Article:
Hobbit Suit Brings Weinstein Brothers to Arbitration
Thursday, February, 20, 2014
Movie-making brothers Bob and Harvey Weinstein have been ordered into arbitration for their legal conflict about profits from The Hobbit film franchise. The brothers are currently entrenched in a $75 million suit but a judge has ordered the case to be resolved outside of court.
The suit was filed by the brothers in December 2013 against New Line Cinema Corporation. Both claimed that they are owed funds to the successful film franchise according to an agreement they have from 1998. In that agreement, the Weinstein brothers were supposed to receive five percent of gross receipts to the first motion picture of the novel. The Weinsteins believe that because they made the decision to turn the story into a trilogy, they are owed the additional earnings from the other movies in the franchise. The wording of the agreement will be the critical factor in determining whether the brothers are entitled to their percentage of the second and third movies, but that decision is now up to an arbitrator.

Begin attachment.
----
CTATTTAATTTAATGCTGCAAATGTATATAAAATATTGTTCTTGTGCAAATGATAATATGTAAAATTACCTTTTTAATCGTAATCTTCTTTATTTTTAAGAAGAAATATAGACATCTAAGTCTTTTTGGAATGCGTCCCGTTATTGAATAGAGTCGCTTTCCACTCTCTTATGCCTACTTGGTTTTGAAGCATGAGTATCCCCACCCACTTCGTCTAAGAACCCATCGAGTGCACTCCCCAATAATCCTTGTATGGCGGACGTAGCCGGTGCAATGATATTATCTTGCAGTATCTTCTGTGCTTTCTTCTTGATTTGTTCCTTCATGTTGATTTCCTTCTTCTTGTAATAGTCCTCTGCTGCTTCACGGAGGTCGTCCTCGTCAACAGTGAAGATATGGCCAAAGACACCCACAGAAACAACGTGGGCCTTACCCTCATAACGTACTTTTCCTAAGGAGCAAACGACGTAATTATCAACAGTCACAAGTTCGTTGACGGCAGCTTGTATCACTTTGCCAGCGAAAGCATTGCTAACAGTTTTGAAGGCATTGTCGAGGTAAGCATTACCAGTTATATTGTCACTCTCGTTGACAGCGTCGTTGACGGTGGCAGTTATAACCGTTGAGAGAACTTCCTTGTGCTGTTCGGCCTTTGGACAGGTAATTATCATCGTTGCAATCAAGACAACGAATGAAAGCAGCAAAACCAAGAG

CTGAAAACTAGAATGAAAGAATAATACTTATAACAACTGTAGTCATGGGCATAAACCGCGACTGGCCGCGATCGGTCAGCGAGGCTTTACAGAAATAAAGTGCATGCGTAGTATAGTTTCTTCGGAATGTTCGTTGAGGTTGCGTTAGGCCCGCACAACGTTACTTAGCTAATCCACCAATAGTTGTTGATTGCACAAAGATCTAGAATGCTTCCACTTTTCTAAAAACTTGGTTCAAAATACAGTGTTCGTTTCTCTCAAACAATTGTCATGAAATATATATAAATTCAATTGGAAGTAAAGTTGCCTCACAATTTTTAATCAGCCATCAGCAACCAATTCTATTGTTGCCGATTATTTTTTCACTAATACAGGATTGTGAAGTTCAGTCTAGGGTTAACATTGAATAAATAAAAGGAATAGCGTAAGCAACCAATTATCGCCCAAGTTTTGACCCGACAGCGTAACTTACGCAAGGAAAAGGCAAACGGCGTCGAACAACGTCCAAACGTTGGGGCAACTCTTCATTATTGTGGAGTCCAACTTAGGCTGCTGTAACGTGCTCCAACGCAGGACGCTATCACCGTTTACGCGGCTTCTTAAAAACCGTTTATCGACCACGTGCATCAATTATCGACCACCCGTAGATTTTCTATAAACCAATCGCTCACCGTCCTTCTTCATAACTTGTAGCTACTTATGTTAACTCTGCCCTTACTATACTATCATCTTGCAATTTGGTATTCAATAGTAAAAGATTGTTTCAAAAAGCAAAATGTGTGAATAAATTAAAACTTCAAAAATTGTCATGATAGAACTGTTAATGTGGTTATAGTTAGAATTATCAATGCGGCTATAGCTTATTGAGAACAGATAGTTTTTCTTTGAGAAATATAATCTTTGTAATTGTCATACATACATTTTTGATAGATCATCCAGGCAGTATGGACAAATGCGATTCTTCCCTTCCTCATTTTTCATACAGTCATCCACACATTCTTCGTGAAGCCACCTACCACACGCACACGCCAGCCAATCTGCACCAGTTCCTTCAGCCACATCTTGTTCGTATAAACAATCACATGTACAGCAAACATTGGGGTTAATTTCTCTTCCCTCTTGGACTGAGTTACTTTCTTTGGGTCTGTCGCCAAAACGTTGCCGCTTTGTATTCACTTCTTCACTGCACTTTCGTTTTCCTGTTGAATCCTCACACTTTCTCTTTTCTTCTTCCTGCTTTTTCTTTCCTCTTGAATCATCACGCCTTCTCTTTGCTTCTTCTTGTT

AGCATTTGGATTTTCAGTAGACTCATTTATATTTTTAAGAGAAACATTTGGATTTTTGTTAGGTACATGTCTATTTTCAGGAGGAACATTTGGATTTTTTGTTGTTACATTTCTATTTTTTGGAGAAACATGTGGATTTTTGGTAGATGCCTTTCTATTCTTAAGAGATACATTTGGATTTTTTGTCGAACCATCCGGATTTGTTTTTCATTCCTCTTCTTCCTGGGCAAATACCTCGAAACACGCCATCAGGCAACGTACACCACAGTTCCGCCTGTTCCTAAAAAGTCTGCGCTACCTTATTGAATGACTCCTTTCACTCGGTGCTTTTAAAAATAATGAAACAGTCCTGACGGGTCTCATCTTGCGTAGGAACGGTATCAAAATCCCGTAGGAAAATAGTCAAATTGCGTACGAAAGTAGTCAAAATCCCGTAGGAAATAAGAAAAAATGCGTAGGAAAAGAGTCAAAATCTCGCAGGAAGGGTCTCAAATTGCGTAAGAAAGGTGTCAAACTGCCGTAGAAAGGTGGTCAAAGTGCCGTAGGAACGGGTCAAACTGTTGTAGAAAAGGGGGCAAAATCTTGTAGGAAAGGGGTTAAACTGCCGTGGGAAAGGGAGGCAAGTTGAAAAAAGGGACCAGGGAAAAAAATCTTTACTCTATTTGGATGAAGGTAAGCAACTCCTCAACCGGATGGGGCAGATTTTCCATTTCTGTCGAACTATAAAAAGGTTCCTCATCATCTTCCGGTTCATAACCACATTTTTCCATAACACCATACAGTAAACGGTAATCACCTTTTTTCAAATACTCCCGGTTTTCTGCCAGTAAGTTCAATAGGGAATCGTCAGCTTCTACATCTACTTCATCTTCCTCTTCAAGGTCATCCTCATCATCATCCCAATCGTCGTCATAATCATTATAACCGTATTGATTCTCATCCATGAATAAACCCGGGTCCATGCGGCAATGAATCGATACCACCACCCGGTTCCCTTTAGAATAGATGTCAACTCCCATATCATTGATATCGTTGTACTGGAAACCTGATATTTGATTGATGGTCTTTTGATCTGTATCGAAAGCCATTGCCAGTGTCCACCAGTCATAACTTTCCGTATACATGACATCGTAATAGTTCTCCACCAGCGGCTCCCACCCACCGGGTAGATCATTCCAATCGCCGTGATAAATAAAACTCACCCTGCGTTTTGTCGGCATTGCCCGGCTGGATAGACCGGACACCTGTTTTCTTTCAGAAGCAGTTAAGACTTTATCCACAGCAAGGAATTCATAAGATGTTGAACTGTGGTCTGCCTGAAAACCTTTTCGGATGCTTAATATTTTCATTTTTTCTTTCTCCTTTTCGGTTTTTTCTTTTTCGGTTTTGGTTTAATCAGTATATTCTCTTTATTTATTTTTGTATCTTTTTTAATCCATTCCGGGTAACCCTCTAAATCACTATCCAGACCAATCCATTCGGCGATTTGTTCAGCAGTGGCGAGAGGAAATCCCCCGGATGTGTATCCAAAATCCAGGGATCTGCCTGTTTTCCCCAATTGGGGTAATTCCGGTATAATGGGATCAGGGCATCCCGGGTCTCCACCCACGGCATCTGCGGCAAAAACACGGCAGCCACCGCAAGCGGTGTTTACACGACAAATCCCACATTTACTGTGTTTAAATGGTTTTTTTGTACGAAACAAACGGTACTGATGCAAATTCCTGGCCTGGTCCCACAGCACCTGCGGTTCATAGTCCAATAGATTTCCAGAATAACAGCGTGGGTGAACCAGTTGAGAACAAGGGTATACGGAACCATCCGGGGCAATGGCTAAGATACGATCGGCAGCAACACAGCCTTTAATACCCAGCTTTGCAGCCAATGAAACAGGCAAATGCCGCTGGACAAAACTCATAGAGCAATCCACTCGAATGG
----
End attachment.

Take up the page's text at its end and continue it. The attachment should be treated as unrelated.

The brothers had wanted the case to be heard openly in court, but Judge Eileen Bransten denied that request, wanting both parties to go through dispute resolution talks first in good faith. The first movie grossed more than $1 billion around the world, and the second more has earned more than $860 million since it came into theaters at the end of 2013. The Weinstein brothers have currently been denied any payment from the second movie. The third part of the trilogy is expected to hit theaters towards the end of 2014.